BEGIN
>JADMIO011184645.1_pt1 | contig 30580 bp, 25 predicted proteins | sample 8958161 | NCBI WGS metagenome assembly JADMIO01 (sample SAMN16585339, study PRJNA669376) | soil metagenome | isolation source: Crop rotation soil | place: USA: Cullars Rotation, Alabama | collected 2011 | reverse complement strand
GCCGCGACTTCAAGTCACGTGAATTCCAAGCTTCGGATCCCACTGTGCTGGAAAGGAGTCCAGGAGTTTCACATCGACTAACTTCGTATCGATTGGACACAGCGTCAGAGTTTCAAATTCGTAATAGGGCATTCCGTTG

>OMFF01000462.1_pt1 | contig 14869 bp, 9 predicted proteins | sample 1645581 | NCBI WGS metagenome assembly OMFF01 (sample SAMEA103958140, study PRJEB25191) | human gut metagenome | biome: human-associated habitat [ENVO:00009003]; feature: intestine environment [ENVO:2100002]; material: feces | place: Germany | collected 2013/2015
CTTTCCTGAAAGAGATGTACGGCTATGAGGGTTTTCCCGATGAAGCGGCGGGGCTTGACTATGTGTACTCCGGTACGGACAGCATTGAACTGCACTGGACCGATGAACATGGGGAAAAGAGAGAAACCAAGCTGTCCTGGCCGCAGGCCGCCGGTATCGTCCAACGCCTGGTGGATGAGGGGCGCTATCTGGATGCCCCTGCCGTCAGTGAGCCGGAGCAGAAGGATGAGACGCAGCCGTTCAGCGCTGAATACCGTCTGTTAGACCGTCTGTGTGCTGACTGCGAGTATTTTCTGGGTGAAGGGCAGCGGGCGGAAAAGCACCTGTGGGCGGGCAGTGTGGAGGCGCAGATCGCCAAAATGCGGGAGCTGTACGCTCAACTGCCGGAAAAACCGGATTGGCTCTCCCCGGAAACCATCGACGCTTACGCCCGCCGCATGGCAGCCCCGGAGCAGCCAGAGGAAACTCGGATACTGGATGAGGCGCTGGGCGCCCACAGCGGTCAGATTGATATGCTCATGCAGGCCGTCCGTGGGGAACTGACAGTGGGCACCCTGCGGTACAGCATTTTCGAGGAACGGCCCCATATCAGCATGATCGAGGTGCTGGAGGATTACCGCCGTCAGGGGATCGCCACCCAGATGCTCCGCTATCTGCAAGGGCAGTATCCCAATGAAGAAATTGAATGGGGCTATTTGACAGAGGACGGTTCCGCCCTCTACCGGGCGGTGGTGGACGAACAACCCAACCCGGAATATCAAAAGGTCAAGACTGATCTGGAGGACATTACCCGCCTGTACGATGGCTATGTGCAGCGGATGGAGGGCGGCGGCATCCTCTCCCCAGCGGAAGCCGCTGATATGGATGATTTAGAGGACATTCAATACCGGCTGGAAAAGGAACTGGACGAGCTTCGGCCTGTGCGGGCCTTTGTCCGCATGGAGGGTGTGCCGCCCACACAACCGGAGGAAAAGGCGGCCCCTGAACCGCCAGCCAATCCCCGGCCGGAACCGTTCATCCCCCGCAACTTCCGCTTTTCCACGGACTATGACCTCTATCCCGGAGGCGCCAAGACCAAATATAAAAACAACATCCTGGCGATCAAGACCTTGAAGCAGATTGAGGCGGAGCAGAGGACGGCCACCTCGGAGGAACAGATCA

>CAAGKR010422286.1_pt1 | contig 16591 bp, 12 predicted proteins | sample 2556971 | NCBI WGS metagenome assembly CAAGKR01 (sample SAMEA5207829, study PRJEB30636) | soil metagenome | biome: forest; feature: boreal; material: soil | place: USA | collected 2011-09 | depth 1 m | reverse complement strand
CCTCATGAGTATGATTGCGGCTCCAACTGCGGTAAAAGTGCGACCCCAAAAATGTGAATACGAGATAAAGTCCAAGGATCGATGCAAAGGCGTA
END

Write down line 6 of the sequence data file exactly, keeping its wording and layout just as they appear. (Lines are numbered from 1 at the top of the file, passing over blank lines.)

CCTCATGAGTATGATTGCGGCTCCAACTGCGGTAAAAGTGCGACCCCAAAAATGTGAATACGAGATAAAGTCCAAGGATCGATGCAAAGGCGTA